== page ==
Role swapping

  • Posted on March 18, 2015 at 10:00 pm

I guess it’s really funny. The years I spent described (not by me) as being ‘in role’, as if ‘living as a woman’ was an act, a choice, a play or a deceit … and now, here I am examining – my ‘role’!

Yes, the point is that in terms of my working life, I took a big step down, and now, long since the fear that I would be forever unemployable as trans* was proven wrong, I am feeling very under-employed. I feel a certain sexism that is not quite discrimination, but is nevertheless there at times, and part of me is screaming to be recognised for just how much I am capable of without having to fight for it.

My guess is that many women in work after family events breaking their careers, feel much the same.

But what is more in mind is how, over the past few months, living with a professional partner in a vastly more responsible job than I may ever see again, I am experiencing reversed roles. Not that I am complaining; it is genuinely interesting to see both sides, as I recall the hours I used to work, coming home late, and sometimes taking work with me on holiday. Nowadays, I am more likely to be first home from work, will set to making a meal, will accommodate late hours, the bringing home of office troubles and stress, looking after the home(s), and generally take a back seat when it comes to the pressures of work in life versus domestic pleasures. Don’t get me wrong, we do share things out very well – far better perhaps than I did when I was married – but I am recognising a bit of what it is to be the domestic wife supporting the (lesbian) husband!

Tonight I am starting this blog to fill in time while my partner works late to finish a report to a deadline. We hope to leave at 10:00 pm for our first weekend away, and employer demands have pushed us into second place. I can’t be angry, other than at situations intruding into precious personal life. I would have done the same. But I now see and understand what I was doing when I was the husband with the more important job, expecting everyone to fit around me. Once again, as a trans woman, I am seeing both sides of life: the privilege, the seniority, the primacy, the supporting act, the home-maker, the forgiver. This isn’t about rights and wrongs, but I am being faced with the feelings that I must have evoked when my job was so important (at least to me) that my wife simply had to sit and watch and wait until I was present and ready. (I’m not making an argument about employer pressure, our response, rights or wrongs; this happens, and we all try to do the best all-round thing at the time.)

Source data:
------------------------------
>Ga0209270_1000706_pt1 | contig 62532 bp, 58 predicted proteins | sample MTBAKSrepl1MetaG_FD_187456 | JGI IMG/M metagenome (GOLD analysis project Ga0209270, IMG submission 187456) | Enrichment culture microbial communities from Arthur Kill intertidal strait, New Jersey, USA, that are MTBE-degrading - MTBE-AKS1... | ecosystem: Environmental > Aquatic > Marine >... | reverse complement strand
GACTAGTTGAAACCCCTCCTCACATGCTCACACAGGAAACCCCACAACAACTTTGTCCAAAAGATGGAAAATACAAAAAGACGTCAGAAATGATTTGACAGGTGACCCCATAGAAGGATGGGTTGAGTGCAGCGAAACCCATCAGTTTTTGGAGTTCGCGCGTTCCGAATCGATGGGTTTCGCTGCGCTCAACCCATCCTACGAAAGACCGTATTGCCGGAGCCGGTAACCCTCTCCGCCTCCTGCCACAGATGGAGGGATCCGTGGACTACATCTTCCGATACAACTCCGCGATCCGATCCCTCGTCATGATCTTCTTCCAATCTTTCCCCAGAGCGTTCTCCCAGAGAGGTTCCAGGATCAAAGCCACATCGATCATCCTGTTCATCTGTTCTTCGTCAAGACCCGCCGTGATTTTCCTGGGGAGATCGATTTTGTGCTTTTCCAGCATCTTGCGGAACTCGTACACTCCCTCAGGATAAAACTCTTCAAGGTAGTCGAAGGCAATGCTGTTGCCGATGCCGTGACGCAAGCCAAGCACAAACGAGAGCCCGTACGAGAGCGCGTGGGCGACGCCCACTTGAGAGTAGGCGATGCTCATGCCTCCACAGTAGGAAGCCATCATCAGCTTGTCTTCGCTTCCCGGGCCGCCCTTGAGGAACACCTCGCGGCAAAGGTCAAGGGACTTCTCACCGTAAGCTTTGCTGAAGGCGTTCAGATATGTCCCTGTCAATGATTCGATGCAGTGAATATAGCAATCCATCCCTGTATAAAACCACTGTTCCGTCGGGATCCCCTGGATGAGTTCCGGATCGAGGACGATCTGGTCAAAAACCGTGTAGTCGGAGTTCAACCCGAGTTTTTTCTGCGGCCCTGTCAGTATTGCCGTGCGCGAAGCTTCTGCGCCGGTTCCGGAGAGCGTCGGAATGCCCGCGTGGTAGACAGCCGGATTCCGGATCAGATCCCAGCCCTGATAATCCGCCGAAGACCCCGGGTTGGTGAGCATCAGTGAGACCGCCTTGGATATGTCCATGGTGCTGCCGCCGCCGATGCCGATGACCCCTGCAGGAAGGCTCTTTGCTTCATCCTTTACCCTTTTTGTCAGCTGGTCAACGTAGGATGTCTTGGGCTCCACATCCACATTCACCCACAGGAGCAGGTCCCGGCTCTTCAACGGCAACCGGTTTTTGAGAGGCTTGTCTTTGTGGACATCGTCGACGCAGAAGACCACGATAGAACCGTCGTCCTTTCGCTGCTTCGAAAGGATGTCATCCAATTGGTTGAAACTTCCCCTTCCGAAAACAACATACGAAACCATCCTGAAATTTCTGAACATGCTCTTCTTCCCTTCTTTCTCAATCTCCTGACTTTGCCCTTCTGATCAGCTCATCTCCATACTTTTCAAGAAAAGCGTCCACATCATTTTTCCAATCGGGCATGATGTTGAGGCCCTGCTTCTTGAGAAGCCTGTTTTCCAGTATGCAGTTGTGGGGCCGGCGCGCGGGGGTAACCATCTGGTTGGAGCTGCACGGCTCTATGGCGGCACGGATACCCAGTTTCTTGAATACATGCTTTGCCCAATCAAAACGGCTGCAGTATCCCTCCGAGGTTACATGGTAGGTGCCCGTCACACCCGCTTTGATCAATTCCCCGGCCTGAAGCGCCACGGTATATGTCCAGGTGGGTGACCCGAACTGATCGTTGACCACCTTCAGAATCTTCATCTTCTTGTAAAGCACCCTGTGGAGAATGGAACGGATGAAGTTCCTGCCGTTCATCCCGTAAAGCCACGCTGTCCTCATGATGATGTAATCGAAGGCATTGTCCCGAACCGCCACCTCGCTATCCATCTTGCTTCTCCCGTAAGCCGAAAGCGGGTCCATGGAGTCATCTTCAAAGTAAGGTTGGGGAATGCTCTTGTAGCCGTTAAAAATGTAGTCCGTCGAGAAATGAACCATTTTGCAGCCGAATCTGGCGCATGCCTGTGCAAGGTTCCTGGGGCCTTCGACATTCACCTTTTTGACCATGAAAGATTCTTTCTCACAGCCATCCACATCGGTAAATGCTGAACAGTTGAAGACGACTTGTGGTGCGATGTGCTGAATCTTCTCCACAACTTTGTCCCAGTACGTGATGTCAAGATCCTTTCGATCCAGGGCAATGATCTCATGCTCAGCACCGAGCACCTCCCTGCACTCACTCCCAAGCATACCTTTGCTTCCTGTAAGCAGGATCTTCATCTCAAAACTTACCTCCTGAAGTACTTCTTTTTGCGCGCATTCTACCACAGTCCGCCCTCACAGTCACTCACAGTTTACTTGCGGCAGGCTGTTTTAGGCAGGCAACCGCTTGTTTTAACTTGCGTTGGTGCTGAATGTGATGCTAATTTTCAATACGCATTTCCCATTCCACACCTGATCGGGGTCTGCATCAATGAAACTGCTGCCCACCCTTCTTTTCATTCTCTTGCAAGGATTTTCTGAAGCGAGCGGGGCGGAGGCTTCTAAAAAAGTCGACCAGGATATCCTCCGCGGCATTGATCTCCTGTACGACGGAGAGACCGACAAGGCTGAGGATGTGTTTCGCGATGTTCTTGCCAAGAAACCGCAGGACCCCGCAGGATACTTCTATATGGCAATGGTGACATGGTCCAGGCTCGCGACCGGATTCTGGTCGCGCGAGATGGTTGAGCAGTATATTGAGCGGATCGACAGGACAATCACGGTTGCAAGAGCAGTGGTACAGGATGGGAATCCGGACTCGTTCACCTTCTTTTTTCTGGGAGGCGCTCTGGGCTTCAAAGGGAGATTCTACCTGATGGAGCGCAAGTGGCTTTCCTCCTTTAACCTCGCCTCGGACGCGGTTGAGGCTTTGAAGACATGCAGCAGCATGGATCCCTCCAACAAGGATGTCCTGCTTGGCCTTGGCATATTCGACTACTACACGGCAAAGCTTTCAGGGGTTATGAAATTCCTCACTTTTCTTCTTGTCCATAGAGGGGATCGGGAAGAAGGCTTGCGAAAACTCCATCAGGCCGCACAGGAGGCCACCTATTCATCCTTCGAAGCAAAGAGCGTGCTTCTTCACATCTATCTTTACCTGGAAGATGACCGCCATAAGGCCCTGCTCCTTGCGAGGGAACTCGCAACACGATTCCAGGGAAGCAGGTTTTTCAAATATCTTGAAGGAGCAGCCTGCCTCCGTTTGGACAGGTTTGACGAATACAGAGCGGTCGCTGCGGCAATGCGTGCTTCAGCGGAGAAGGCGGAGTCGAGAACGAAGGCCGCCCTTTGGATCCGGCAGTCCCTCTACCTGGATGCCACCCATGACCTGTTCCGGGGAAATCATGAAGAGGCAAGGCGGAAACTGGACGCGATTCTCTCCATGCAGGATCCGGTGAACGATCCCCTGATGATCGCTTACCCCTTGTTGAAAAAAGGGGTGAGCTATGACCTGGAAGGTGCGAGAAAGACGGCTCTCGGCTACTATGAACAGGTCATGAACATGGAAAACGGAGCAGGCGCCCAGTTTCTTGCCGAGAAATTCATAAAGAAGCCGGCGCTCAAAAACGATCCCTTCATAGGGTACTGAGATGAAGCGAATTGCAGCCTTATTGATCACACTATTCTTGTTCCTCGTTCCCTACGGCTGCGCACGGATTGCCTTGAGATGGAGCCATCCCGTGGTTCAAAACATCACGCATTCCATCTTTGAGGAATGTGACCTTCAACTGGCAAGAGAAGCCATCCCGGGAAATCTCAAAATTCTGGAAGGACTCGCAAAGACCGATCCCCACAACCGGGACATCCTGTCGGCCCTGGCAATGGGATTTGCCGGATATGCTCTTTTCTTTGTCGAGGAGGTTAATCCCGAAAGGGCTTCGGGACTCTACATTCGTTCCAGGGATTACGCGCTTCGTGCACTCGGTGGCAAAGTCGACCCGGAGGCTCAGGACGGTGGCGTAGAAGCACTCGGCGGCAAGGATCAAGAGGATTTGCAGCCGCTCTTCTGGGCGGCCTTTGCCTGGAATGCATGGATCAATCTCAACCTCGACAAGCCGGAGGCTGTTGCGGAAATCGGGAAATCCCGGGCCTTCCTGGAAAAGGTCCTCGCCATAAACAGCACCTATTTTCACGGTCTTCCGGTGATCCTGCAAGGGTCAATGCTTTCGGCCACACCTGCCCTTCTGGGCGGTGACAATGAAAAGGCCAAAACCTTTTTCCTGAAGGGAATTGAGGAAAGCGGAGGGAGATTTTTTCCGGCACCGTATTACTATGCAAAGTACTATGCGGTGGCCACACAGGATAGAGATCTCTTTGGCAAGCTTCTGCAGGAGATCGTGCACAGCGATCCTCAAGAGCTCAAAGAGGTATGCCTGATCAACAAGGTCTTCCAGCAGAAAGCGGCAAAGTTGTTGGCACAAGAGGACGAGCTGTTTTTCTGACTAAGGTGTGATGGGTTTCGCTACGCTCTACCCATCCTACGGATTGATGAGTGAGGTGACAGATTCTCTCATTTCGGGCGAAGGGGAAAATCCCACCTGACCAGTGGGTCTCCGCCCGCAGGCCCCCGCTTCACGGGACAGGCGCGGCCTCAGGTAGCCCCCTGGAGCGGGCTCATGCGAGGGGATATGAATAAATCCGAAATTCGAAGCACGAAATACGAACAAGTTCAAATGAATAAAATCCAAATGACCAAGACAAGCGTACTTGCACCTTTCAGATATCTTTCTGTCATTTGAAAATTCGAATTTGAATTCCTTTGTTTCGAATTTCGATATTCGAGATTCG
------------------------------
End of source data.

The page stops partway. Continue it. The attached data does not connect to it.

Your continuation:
I still do think it a privilege to live on both sides of life, see it as man and as woman, as husband and as wife, as lead earner, and as sideline. Quite what to do with this knowledge beyond personal enrichment, I’m not sure, but it is giving me plenty to reflect on, as to how our society’s patterns of working conflict with making the most or personhood and finding a ‘good life’.


Well, we did get away and had a wonderful weekend. We celebrated the ease with which, in this part of southern England, we could be ourselves, the clearly lesbian couple away for a weekend together. We spoke to kind strangers in the sauna as well as out walking, sat and people-watched over lunch, held hands everywhere and enjoyed the ease we have with each other.

Three months into our relationship, I still feel some surprise to be loved, but with it, day by day feel more completely in my gender. Friends did tell me before I had surgery that the onward journey had a great deal more change in it than I was expecting. Now I understand. The scars that healed many months ago are completely forgotten. The scars still healing are those from a lifetime of discomforts, and events and expectations joined to them. They don’t hurt the same, but as they fade into the life and love I am able to experience now, I am realising just how much I needed this complete transition.

And part of that is the understanding of role, the appreciation of gendered worlds, the very difficult male-minded design of work and commerce, the lesser value attached to person-oriented activities, the simply being female in society. I am very thankful to have known both sides and have gained a better appreciation of what it is to be human in the here and now, and I am happy to be wife and support, and possibly because I know that I also have an empowerment to be fully myself.


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